Father stopped, turned to look at the man. Another surge of anger galloped through my blood. I was always hot-tempered, and it got me into trouble sometimes, but some folks brought it out. Some folks just needed to be hit in the face.

I wanted Father to put him in his place. I wanted him to grab this intruder by his filthy collar and drag him kicking and hollering through the diner and throw him outside. I wanted him to blacken those pretty eyes. But it wasn’t his way. He’d always been a mild soul. He liked tranquility and he liked good manners. I used to wonder what it had been that caused such a delicate-natured man to volunteer to be one of the first permanent colonists on Mars, those ten years ago. Brave men did that sort of thing. My father was not brave.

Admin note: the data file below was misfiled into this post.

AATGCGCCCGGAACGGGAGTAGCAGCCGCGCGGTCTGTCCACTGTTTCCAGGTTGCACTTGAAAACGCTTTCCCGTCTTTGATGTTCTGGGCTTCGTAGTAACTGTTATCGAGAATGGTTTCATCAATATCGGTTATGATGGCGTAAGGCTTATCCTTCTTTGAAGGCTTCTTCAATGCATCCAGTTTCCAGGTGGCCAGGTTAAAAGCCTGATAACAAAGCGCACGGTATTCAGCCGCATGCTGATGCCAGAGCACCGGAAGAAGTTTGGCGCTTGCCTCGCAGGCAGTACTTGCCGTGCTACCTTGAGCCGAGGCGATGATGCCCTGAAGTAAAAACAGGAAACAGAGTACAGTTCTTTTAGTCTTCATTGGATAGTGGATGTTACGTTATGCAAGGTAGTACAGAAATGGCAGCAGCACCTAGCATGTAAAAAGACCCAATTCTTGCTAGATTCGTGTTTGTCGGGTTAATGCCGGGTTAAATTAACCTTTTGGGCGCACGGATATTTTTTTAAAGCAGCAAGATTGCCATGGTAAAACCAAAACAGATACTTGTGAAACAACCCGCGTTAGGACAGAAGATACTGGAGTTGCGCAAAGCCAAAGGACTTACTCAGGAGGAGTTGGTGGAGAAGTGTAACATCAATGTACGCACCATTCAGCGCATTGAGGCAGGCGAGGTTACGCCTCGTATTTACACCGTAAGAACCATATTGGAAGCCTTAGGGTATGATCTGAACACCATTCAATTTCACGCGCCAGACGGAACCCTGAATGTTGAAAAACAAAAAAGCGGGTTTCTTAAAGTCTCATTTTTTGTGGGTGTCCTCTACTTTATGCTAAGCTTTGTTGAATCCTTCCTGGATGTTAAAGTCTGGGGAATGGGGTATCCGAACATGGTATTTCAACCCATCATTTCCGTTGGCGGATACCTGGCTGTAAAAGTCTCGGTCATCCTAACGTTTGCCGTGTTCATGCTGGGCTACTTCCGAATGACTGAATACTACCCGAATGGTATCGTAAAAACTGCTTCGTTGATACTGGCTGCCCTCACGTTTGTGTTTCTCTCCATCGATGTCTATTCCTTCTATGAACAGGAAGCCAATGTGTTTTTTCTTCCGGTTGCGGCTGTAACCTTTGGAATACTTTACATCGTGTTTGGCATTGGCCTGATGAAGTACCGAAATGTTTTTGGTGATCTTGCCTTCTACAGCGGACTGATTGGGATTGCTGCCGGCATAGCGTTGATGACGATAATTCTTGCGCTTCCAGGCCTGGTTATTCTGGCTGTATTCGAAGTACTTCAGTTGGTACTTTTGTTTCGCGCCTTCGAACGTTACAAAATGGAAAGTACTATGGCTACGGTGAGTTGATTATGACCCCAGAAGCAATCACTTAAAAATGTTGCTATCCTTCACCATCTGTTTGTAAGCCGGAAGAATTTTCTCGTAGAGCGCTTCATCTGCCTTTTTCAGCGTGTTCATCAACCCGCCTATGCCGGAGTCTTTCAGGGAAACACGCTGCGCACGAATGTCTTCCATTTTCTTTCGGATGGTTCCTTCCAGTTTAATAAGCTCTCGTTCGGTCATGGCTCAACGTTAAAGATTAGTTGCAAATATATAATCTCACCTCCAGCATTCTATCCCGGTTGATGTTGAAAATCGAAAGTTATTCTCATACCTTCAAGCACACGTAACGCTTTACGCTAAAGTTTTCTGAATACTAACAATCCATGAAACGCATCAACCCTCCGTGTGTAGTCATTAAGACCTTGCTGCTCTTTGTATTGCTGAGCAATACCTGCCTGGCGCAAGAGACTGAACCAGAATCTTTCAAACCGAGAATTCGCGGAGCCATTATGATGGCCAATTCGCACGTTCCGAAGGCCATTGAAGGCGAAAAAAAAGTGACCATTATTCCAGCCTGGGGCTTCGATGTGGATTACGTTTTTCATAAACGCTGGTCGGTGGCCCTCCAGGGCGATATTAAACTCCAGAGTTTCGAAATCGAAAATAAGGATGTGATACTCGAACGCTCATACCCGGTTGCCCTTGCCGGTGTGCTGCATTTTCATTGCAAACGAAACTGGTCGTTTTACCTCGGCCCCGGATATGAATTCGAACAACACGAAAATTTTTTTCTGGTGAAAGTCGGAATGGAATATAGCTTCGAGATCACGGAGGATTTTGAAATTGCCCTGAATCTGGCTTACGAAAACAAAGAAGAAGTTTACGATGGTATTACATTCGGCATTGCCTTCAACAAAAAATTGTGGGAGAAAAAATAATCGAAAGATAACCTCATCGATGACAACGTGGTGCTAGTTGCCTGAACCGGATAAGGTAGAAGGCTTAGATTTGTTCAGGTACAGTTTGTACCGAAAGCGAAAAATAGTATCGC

Mother was.

“All right,” he said. He flicked his eyes to me and then back to the man. “Just stay calm. I’ll shut it off.”

“I am calm, old man. I’ll stay that way too as long as you do what I say.”

Father walked to the sign hanging inside the window, and as he did this I calculated my odds against the intruder. I had boiling water to hand, but it would take me two or three good strides to fetch it, another to turn around and fling it at him. That left him too much time. We’d taken the knives to the back to be washed; the fryer was off, the oil cooling. Watson remained in the back, scrubbing plates, as useless as a potted plant. So I glared fiercely at him and I hoped his imagination was sufficient to interpret the magnitude of ills I visited upon him in my mind.